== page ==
29 Neibolt Street
Wallfisch: On one hand, it's the classic haunted house, but on the other hand, I didn't just want to do a cliché haunted house tension cue. It was all about: whose point of view are you playing from as a musician?
In this case, the sequence is being led by Bill and his courage in his quest to find his brother. So he leads them into the house, they explore it, they subject themselves to all of IT's crazy pranks and tricks. In a strange way, it's kind of a playful sequence. You'll hear times when Pennywise is taunting these kids almost with a dance. You'll hear incredibly percussive, almost operatic moments, plus moments where you have a strange circus organ and then you'll hear something very quiet that's also intriguing and gentle. It was all crammed into this seven-minute sequence in the movie, and the key thing is for it to feel logical and effortless and also very entertaining.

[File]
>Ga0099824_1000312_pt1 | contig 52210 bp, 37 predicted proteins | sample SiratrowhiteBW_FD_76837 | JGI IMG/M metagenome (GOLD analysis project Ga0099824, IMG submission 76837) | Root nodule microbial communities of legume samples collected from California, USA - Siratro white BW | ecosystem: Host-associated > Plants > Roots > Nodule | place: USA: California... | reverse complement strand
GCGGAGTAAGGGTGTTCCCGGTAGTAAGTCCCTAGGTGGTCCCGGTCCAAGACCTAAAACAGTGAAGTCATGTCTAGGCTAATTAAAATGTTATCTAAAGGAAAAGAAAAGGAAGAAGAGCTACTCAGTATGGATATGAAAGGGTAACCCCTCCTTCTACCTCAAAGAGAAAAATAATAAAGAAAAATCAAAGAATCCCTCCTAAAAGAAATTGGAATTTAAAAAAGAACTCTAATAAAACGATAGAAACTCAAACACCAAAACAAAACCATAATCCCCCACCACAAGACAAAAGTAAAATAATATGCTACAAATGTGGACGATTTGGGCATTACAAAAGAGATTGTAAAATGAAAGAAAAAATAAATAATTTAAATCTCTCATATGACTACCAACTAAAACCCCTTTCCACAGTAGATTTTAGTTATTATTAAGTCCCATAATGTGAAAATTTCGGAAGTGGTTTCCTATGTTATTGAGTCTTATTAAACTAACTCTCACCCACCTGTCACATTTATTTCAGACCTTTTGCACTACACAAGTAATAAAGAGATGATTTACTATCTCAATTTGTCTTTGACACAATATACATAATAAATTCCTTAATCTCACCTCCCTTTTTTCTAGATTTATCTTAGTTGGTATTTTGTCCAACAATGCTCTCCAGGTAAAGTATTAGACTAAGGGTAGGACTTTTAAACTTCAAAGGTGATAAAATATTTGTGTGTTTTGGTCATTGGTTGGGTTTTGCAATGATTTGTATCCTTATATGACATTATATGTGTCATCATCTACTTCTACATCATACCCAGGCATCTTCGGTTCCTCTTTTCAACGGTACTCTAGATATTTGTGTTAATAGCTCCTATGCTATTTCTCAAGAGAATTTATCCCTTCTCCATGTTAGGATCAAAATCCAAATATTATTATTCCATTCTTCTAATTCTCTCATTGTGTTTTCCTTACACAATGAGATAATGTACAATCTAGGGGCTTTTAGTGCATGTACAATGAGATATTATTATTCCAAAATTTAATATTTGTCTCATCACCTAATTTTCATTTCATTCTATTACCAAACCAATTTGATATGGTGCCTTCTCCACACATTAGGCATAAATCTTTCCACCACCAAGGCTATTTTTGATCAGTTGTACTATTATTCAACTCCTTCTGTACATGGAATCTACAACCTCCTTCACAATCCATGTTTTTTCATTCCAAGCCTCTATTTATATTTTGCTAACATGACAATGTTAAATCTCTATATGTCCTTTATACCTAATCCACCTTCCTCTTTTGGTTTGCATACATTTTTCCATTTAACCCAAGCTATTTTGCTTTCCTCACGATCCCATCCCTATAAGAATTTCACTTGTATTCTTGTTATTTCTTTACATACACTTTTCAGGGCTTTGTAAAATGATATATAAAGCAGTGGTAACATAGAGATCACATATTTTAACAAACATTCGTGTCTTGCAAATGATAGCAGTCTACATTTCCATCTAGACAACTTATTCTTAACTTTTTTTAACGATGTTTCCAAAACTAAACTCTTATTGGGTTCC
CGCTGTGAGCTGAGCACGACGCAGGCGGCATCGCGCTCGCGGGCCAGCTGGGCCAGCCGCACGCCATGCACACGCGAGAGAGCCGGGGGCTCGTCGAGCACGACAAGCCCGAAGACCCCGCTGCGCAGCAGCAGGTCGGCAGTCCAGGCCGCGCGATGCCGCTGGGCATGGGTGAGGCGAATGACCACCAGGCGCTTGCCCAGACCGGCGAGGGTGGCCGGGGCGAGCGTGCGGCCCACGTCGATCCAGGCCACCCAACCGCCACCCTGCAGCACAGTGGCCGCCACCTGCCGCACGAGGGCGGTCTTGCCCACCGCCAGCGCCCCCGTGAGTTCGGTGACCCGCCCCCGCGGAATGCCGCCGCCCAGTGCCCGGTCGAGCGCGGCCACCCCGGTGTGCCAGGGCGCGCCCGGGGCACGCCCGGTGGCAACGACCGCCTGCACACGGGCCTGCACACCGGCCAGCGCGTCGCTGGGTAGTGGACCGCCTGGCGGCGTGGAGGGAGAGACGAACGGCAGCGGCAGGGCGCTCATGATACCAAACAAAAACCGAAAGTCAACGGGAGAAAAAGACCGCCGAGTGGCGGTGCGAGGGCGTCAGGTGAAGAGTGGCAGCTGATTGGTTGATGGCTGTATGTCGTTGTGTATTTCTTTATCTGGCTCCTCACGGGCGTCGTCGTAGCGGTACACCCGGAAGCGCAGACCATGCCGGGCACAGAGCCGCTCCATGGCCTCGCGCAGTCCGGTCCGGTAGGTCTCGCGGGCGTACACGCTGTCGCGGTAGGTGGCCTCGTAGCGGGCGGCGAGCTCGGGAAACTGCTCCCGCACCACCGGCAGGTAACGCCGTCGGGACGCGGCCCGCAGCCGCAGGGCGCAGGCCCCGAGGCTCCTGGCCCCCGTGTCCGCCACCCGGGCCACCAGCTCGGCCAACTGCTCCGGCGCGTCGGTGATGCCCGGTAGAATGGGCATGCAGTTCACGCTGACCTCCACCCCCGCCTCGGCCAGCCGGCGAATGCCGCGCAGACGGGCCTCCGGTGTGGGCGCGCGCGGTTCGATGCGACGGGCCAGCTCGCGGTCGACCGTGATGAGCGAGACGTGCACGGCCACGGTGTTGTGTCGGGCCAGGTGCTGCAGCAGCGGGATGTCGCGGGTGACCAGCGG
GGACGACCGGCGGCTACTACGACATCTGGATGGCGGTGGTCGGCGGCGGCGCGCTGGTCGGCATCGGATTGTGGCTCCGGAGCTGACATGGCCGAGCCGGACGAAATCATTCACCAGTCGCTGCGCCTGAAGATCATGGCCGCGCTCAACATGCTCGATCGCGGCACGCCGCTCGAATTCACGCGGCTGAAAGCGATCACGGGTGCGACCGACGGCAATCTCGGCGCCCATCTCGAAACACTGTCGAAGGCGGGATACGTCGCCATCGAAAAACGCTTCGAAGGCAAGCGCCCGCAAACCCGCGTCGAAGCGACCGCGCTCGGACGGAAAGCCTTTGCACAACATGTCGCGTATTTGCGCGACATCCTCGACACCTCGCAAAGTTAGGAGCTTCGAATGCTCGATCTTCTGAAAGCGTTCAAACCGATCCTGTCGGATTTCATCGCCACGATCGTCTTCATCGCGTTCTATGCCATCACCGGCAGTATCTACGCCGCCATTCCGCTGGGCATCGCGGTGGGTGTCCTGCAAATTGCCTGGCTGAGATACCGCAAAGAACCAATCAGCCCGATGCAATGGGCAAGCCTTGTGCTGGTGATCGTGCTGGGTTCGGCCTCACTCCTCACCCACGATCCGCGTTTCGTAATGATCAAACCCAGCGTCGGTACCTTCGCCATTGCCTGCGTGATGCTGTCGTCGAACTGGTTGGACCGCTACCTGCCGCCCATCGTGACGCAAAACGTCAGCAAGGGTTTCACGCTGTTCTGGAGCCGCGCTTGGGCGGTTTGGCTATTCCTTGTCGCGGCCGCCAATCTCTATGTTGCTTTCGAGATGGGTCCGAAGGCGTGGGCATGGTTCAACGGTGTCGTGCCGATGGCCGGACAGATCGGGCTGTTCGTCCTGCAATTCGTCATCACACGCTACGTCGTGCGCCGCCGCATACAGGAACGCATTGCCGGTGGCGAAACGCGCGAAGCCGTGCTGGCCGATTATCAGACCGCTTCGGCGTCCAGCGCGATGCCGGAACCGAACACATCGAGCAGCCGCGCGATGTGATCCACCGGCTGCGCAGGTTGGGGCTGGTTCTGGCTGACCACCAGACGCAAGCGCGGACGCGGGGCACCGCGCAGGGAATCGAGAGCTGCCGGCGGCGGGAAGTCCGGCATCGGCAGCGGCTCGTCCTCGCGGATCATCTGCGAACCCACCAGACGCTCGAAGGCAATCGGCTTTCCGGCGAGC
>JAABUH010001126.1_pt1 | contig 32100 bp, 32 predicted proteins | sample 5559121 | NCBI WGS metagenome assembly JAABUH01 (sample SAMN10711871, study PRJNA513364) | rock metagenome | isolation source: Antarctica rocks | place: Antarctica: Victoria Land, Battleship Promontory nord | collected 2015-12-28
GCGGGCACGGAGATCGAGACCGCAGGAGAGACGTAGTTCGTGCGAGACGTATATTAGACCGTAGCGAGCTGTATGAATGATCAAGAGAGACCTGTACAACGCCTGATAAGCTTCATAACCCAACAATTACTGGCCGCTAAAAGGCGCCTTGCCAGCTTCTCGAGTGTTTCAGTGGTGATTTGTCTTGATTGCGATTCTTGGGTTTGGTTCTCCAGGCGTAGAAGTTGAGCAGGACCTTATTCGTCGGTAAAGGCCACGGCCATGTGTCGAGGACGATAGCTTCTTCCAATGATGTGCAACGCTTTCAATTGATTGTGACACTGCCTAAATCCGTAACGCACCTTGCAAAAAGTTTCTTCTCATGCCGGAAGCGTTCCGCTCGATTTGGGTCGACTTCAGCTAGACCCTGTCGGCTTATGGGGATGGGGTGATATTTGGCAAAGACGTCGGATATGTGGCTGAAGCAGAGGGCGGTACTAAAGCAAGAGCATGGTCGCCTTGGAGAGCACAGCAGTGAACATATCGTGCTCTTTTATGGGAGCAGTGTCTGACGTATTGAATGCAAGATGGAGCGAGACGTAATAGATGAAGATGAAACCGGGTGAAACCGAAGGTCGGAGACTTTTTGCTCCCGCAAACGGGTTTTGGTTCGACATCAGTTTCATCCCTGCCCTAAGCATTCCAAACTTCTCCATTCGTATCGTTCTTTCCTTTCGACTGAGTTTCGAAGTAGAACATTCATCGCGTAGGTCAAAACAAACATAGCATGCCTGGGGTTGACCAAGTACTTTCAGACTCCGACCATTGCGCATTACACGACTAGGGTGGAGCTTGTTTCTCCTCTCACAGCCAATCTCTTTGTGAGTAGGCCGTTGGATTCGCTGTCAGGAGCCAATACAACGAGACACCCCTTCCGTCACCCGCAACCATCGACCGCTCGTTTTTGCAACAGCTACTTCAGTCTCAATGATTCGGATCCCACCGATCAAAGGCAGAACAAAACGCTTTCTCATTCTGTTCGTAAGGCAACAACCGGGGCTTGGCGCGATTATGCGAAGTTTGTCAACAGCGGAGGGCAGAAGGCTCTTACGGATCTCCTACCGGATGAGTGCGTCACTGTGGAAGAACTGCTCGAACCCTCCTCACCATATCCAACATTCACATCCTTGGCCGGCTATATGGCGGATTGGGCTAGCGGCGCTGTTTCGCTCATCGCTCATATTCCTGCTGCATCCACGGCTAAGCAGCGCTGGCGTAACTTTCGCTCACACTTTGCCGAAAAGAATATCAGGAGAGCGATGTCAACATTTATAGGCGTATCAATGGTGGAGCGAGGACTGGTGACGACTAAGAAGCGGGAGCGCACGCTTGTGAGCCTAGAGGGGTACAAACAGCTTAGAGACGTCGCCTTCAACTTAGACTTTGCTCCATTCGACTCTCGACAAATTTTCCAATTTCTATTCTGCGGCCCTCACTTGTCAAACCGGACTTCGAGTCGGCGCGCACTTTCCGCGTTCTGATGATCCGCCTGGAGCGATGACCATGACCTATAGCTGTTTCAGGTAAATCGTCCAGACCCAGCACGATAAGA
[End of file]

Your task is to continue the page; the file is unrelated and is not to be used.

We wanted the audience to be fascinated with this insane place. It wasn't enough to just enhance what was on the screen. It had to feel like Pennywise was controlling every aspect of their experience and carefully orchestrating every moment. So his presence was everywhere, but IT was felt in all kinds of varied ways, depending on the point of view of the character -- like when Richie is suddenly confronted with all the clowns in the clown room, and Eddie is confronted with the leper. It fascinated me that all the adults on the screen are all infected by this evil; they're almost as bad as Pennywise himself. Traditionally, you portray kids with a sense of innocence and a sense of levity, and the adults get the big themes. But in this case that was entirely flipped: All the adults could be summed up in one tone or in one color, whereas the kids had this incredibly multifaceted, rich character depth, which I had to work very hard to capture in the score.